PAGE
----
Why You Should Visit Harpers Ferry

Featured Article, Iconic Communities, On the Road
on April 24, 2013
Stuart Englert The U.S. Armory’s brick firehouse stands as a testament to a failed 1859 raid by abolitionist John Brown and his followers.

Since its Colonial-era founding, Harpers Ferry has contributed to the Industrial Revolution, been targeted by anti-slavery militants, endured military occupation during the Civil War, advanced the civil rights movement and survived a dozen devastating floods.

Today, in addition to being the a hub for history buffs who explore its architectural and natural landmarks, museums and riverside ruins, Harpers Ferry is a destination for outdoor enthusiasts who hike, bike and float the nearby trails and rivers.

“The fact that there’s so much history adds another dimension to the town,” says Steve Paradis, 49, chief operating officer of the Appalachian Trail Conservancy, headquartered in Harpers Ferry.

When Susan Journell walks past the 19th-century brick buildings in Harpers Ferry, W.Va. (pop. 206), she often thinks about the town’s many incarnations since English colonist Robert Harper built a gristmill in 1747 and operated a ferry at the confluence of the Potomac and Shenandoah rivers.

“Building in the floodplain was the cost of doing business at the time,” says Journell, 52, a volunteer at the 3,700-acre Harpers Ferry National Historical Park, which surrounds the town.

After President George Washington selected Harpers Ferry in 1794 as the site of a national armory, other industries—including a tannery, iron foundry, machine shop and sawmill—sprang up to harness the power of the rivers and to use them for transportation.

As the U.S. Armory and Arsenal and Hall’s Rifle Works—which developed interchangeable parts technology—produced firearms for the nation’s military, the arms factories attracted the attention of abolitionist John Brown, who with 18 raiders invaded Harpers Ferry in 1859 to secure weapons for a planned slave rebellion.

Following a deadly two-day standoff, U.S. Marines stormed the armory’s firehouse and captured Brown and his surviving men. Within two months, Brown was convicted of treason and hanged in nearby Charles Town. His cause and execution were immortalized in the song “John Brown’s Body,” and set the stage for outbreak of the Civil War.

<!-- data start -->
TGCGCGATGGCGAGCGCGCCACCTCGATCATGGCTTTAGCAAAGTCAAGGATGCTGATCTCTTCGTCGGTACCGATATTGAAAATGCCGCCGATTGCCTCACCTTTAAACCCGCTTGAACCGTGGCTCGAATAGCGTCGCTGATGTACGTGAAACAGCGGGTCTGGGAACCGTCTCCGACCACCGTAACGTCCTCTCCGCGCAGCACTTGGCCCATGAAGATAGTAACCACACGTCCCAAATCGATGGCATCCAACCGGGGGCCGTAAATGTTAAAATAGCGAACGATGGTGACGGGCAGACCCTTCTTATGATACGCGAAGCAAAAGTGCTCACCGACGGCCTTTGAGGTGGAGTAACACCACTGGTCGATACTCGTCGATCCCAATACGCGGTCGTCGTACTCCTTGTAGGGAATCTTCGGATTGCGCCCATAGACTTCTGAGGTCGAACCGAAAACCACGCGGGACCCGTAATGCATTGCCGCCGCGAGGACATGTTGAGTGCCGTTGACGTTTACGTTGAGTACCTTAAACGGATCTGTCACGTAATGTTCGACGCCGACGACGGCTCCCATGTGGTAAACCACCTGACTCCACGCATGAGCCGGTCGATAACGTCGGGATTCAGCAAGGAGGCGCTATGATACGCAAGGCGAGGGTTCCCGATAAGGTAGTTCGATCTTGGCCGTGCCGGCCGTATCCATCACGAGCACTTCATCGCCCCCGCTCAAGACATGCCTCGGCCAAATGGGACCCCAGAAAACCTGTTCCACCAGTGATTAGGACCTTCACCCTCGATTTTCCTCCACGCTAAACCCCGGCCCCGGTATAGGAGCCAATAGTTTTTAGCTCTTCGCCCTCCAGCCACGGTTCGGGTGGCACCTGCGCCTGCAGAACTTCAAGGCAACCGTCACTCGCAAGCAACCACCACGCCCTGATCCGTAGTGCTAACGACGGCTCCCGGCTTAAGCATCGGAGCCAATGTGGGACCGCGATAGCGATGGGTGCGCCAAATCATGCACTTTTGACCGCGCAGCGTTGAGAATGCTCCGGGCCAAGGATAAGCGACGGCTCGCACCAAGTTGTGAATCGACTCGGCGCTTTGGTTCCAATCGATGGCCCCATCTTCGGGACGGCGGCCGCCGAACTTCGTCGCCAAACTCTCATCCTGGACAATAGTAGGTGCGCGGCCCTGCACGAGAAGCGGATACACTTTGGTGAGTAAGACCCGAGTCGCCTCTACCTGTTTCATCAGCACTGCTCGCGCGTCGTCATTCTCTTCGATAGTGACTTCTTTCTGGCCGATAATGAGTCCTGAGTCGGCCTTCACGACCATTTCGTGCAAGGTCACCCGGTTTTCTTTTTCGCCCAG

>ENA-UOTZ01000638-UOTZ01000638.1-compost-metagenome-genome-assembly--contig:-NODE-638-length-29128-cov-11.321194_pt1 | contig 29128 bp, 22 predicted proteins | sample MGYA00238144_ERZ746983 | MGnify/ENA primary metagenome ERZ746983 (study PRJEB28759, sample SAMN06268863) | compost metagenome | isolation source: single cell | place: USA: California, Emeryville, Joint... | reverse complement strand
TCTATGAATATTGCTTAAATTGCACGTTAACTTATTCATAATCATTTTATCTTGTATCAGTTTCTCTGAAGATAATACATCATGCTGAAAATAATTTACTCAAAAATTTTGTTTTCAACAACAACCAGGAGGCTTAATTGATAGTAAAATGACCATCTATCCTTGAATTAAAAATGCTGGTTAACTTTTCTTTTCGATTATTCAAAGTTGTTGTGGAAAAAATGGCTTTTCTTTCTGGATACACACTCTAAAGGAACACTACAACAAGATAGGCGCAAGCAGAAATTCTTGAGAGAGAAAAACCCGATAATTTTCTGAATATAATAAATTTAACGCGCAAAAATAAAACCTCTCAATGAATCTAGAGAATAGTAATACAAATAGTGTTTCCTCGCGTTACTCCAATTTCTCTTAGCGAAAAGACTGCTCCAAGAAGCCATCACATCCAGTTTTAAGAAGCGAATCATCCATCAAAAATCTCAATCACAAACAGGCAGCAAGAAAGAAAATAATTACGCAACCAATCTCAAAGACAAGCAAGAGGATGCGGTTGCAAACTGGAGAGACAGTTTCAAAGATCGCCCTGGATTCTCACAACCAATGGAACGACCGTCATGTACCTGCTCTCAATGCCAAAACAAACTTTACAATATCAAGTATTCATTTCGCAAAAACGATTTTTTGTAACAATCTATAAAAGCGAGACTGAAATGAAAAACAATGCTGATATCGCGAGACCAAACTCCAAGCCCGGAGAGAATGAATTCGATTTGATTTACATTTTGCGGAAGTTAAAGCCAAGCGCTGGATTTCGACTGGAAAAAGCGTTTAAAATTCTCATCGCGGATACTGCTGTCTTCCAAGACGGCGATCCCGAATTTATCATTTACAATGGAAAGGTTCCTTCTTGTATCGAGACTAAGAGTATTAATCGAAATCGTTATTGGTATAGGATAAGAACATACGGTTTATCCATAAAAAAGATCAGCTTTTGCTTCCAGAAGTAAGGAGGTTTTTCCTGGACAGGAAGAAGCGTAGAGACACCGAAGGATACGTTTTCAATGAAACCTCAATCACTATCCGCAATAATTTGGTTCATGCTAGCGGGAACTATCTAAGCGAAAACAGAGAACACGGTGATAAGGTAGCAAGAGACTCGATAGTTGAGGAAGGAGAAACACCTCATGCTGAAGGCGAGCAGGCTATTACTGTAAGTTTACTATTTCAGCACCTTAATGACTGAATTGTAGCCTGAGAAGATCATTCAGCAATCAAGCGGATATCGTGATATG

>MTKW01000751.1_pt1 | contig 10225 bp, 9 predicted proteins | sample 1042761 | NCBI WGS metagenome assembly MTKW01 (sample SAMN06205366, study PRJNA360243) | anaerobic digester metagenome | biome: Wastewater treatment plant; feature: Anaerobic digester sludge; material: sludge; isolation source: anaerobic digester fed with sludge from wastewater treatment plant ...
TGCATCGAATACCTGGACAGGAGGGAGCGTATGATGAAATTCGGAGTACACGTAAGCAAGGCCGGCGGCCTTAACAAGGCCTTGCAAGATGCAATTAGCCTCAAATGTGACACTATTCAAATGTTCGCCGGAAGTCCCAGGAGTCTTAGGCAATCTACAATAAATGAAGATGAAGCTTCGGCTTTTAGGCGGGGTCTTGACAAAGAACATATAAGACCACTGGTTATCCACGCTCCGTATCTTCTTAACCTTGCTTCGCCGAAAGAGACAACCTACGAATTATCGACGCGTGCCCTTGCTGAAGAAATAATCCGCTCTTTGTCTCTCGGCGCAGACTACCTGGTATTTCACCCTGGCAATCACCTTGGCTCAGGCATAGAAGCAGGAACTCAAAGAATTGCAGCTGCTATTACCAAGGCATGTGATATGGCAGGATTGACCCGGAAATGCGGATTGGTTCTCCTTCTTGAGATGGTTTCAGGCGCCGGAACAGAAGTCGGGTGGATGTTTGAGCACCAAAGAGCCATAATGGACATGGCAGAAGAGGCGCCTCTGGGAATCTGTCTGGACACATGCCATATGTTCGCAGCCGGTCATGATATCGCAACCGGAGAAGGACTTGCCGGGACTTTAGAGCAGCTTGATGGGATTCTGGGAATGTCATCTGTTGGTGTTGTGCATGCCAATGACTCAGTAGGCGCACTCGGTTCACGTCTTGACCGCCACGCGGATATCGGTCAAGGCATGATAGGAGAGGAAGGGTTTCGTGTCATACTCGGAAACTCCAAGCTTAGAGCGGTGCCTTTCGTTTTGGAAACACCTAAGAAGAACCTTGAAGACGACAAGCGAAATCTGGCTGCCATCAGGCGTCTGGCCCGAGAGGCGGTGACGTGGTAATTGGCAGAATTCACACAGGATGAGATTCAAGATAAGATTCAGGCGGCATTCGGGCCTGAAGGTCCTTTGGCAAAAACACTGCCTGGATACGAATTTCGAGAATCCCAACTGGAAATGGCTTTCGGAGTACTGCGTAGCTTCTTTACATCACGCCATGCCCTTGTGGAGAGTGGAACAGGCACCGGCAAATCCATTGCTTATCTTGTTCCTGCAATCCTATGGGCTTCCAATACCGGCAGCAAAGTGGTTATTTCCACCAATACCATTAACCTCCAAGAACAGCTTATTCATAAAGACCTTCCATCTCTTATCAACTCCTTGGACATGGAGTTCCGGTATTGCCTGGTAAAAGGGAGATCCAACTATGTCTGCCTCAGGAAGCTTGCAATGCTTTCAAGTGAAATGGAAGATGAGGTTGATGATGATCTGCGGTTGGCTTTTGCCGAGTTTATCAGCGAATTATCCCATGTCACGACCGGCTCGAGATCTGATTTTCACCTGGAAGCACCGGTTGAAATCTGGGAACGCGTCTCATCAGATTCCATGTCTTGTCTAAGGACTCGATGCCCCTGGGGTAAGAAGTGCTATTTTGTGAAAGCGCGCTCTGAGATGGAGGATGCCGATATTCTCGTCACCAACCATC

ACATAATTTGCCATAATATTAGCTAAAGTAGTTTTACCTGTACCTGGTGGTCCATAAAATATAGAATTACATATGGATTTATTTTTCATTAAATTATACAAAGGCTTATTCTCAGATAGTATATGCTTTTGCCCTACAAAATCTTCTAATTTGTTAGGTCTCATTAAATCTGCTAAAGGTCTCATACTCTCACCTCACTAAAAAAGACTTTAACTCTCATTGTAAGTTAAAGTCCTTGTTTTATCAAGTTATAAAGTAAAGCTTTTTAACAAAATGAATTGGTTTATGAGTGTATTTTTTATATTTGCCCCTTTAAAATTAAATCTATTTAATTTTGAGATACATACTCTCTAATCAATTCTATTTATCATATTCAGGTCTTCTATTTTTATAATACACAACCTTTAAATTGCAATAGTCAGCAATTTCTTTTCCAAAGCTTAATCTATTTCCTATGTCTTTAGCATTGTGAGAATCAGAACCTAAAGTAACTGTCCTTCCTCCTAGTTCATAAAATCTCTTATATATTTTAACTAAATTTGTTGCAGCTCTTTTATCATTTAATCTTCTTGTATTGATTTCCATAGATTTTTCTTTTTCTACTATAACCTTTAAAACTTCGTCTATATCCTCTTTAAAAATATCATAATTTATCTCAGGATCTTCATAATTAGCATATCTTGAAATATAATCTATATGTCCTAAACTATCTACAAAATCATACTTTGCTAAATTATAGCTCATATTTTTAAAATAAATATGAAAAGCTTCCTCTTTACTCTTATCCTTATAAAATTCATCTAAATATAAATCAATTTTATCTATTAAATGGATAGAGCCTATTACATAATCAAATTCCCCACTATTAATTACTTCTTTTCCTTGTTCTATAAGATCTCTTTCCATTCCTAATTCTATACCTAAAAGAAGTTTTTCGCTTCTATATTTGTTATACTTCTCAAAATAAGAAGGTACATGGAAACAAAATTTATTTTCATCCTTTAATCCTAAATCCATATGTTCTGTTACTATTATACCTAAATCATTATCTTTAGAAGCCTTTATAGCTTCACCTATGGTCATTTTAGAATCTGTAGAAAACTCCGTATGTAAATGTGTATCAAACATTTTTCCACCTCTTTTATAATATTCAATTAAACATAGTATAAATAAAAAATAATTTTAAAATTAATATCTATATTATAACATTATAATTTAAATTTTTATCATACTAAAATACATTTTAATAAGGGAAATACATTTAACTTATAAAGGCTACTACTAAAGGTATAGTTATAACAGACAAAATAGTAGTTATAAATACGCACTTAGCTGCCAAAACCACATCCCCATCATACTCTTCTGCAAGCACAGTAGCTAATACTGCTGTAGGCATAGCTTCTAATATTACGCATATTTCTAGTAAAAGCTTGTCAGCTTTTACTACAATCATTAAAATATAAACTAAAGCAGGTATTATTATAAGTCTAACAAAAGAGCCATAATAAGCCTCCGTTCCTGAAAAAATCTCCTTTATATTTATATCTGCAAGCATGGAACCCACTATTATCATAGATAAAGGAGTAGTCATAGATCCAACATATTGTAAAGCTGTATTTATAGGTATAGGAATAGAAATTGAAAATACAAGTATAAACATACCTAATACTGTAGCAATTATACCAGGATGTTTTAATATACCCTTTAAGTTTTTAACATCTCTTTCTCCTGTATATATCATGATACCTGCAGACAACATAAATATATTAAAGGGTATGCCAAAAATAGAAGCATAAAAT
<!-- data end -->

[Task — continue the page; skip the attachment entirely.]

When Virginia seceded from the Union in 1861, Federal troops set fire to armory and arsenal buildings so weapons wouldn’t fall into Confederate hands, but the Rebels salvaged the gun-making equipment and sent it south. During the war, Harpers Ferry changed hands eight times and the town, annexed in 1863 to the newly created state of West Virginia, was left in ruins by occupying forces.

“Occupation by both armies created more devastation than battle,” says Dennis Frye, 54, the park’s chief historian, explaining how soldiers dismantled homes and businesses for firewood.

After the war, Harpers Ferry was in the forefront of the civil rights movement. In 1867, Storer College opened as an integrated school to educate former slaves, and in 1906 the college hosted a gathering of black leaders, a precursor to formation of the NAACP.

“Harpers Ferry is one of the best examples in the world of domino history,” Frye says. “Each domino affects the next domino.”

Nowadays, the former industrial center and war-torn town is a charming and picturesque village with bed & breakfast inns, hostels, restaurants and souvenir shops that serve sightseers and trekkers.

While some visitors enjoy touring the industrial ruins and historical landmarks such as the 1782 Harper House and John Brown’s Fort, others prefer climbing to a scenic overlook that boasts a view extolled by Thomas Jefferson, drifting down the Shenandoah River on an inner tube, or taking a respite from hiking the 2,180-mile Appalachian Trail, which courses through town.

“I hit the 1,000-mile mark today,” says hiker Gavin Jaremba, 21, of Olivet, Mich., en route to Maine’s Mount Katahdin. “Only 1,180 miles left to go!”